These principles are proposed as a tool to guide the New Zealand Conservation Authority’s contribution and/or response to issues relating to the South Island high country.

Adopted: 11 May 2018
Reviewed and Amended: 11 May 2018

The High Country of the South Island

Ki uta, ki tai / From the mountains to the sea


The South Island high country is an extensive inland area (6.7m ha), consisting of land, rivers and lakes located from mountain tops to low altitude valleys, comprising a broad range of indigenous vegetation of which tall tussock grassland is the most common.  Since the mid 1800s the high country has been used for pastoral farming, and the natural vegetation cover has been modified through fire, grazing and the introduction of exotic species.  The high country is and has been sparsely populated.


The high country is a region of pre-eminently natural character of high intrinsic value.  This natural character is important to the cultural identity and wellbeing of New Zealanders.  It derives this character from its landscape, predominance of indigenous biota, natural processes, its traditional uses and the perceived lack of human impact.  This Kaupapa seeks to maintain and restore the natural heritage characteristics of the high country.



  • The foremost principle is the protection of the natural character and landscape values of the high country.
  • Implementation of the Biodiversity Strategy is a priority, especially the protection of under-represented habitats such as low-mid altitude ecosystems and altitudinal corridors and connectivity of habitats.

Tangata whenua

  • High country management must provide for recognition of tangata whenua values, kaitiakitanga, and protection of taonga, wahi tapu and historic character.
  • Tangata whenua must have the opportunity to participate in decision-making.

Recreation and access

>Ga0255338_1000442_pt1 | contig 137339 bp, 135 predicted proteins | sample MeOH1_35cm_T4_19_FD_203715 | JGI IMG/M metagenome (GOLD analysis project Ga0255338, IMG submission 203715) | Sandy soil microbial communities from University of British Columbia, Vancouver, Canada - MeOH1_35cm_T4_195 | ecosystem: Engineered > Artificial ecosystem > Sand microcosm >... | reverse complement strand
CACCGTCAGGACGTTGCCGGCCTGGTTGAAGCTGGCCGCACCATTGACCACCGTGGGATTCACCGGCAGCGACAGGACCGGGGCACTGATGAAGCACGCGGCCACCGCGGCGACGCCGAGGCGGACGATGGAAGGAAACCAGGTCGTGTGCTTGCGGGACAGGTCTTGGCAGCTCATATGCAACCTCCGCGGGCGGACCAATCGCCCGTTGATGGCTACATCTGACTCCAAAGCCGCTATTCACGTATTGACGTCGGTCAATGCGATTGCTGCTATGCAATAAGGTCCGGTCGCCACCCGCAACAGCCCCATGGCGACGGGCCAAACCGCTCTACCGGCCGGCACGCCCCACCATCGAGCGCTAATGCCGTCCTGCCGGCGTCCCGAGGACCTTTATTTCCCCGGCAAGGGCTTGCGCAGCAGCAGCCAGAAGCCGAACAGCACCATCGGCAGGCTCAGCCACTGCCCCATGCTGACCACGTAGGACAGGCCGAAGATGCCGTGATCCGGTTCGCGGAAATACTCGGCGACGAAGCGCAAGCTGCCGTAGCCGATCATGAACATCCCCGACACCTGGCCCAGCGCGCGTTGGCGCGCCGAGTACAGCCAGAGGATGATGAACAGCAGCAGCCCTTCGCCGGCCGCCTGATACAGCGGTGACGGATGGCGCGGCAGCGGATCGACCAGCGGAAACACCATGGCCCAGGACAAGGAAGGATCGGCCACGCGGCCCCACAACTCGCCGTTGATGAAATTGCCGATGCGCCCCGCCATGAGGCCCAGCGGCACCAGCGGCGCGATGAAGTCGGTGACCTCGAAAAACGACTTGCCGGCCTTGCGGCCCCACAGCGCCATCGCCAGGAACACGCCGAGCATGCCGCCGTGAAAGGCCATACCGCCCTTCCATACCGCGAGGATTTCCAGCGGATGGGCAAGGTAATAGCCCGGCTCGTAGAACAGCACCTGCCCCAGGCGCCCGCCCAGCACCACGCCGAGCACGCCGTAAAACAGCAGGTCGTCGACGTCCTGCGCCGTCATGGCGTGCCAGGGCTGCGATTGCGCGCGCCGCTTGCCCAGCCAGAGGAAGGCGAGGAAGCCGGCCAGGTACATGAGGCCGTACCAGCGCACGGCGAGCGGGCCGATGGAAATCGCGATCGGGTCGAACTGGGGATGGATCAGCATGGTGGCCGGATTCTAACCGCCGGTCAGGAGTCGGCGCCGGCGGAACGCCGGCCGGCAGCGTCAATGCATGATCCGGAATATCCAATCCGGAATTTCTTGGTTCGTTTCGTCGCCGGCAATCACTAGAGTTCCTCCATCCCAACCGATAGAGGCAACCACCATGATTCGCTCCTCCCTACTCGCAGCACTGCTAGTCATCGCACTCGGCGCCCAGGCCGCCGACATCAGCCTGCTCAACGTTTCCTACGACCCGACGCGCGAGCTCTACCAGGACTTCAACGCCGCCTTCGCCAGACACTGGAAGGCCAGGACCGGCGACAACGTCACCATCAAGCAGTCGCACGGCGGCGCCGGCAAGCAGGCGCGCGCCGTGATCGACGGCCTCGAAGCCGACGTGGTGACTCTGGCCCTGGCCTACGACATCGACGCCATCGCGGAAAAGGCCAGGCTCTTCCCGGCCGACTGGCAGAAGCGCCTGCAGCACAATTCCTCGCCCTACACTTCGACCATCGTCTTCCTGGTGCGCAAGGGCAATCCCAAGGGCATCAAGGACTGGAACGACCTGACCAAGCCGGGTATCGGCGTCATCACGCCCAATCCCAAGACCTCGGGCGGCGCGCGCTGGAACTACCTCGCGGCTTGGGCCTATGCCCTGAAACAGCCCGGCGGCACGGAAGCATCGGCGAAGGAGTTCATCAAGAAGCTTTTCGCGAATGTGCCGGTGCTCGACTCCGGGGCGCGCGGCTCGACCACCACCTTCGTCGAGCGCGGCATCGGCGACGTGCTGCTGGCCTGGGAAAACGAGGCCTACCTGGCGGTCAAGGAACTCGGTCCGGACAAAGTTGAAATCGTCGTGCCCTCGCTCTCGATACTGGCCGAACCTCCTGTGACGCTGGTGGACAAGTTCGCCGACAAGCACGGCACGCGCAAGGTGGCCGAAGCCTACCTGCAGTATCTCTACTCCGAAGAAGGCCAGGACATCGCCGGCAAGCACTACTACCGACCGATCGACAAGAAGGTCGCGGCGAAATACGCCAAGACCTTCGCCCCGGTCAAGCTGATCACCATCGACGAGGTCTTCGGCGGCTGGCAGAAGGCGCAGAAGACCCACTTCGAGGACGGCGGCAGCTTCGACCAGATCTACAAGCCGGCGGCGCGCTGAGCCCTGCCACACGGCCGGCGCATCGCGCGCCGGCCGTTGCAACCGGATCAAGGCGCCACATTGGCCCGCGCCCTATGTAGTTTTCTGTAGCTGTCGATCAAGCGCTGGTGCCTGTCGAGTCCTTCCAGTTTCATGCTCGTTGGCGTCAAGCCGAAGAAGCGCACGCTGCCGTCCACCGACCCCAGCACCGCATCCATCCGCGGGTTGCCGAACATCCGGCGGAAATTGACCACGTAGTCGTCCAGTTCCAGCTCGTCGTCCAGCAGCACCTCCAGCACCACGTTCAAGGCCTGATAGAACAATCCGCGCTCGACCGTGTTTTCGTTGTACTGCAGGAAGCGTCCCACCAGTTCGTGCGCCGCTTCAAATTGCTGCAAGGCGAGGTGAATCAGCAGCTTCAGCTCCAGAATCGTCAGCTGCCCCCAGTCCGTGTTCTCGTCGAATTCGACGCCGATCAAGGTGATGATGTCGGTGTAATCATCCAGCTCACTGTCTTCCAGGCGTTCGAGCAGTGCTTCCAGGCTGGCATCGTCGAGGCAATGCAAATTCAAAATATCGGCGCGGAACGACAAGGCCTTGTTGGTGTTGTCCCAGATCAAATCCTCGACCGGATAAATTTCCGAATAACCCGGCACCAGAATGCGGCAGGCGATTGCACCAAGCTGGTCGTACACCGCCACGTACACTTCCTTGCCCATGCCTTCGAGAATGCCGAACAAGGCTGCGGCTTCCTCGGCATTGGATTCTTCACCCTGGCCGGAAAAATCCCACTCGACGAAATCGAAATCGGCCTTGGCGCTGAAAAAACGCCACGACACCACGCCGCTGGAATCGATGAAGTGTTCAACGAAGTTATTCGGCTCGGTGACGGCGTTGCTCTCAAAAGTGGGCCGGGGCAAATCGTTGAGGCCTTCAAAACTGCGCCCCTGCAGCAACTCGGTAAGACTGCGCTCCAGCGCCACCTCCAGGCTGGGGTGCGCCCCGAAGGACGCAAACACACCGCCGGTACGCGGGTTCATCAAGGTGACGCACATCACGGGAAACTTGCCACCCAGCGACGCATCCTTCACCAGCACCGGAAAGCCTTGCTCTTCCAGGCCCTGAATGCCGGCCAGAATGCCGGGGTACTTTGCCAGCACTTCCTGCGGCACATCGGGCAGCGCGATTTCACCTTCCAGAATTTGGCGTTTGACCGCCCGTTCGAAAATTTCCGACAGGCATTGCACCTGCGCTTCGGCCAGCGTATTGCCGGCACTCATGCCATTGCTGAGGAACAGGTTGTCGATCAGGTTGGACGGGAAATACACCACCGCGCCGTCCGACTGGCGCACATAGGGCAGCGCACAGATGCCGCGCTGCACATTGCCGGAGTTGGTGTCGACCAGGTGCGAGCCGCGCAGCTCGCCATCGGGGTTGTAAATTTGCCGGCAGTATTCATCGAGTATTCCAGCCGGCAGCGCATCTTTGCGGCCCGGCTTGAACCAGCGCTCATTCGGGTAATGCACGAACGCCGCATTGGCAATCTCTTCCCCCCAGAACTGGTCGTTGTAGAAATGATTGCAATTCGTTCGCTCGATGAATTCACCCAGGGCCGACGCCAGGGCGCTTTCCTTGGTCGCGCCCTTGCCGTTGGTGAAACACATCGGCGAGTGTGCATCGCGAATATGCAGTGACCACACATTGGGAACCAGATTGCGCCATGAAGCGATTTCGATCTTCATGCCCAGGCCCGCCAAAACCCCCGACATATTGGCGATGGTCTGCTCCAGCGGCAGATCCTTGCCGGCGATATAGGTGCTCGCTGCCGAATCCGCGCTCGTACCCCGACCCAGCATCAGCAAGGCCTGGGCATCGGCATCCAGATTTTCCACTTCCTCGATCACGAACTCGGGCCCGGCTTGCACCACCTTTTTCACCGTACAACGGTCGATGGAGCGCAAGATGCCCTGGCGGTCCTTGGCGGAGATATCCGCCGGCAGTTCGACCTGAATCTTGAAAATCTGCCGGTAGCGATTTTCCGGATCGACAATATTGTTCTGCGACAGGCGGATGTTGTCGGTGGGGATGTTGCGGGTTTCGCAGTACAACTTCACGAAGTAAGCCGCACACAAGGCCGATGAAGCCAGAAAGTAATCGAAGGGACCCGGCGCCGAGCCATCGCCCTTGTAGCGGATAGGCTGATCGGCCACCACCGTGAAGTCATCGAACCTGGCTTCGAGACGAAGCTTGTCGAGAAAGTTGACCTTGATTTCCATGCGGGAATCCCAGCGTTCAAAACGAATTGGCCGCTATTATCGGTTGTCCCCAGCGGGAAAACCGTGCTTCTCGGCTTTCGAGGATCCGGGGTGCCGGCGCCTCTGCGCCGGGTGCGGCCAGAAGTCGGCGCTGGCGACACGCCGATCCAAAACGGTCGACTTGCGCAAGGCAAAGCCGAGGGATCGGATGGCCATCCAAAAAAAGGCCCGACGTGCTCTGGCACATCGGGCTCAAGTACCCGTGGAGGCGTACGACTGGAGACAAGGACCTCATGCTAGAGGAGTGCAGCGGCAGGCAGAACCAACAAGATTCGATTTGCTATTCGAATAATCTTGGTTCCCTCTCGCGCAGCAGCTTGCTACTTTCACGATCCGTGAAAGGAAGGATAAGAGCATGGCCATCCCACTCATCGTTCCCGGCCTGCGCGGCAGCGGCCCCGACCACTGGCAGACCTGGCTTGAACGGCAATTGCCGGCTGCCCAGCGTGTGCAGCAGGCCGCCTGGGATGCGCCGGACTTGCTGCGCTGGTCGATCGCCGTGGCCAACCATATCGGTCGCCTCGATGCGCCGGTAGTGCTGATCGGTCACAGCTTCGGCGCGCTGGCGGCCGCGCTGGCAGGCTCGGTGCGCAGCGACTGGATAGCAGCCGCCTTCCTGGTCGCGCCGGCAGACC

• Protection of public access to the mountains, lakes and rivers is a priority.
  • Public recreation in the high country should be encouraged provided that it does not compromise the conservation values. 
  • Practical recreational access should be provided, especially non-motorised access to and along water bodies, and to public conservation lands. 
  • High country management to include the provision of a network of parks and reserves. This includes areas set aside for the appreciation of natural quiet and grandeur of the high country setting.

Integrated, informed and participative decision making

  • Decisions to be made in the context of the whole ecosystem, encompassing the range of environments, indigenous biodiversity, landforms and landscapes, water bodies and their margins. 
  • High country management regimes to be ecologically sustainable, acknowledging the importance of ecosystems, including vegetation, soils and water, to the downstream environment and communities. 
  • Decisions to be based on a comprehensive understanding of high country processes, ecology and matauranga.  A precautionary approach to be taken to high country management where decisions may result in irreversible change, and to take into account potential future effects of climate change.
  • The high country to be managed to protect its heritage values for all New Zealanders.
  • The public must have the opportunity to participate in decision-making.
  • A clear national policy should be developed to address competing values and uses.
  • Decisions on individual sites should not be made in isolation from their landscape context.
  • High country management to include environmental monitoring and review of policy mechanisms.
  • The management of flora and fauna, and pest control thereof, should be integrated with local communities.
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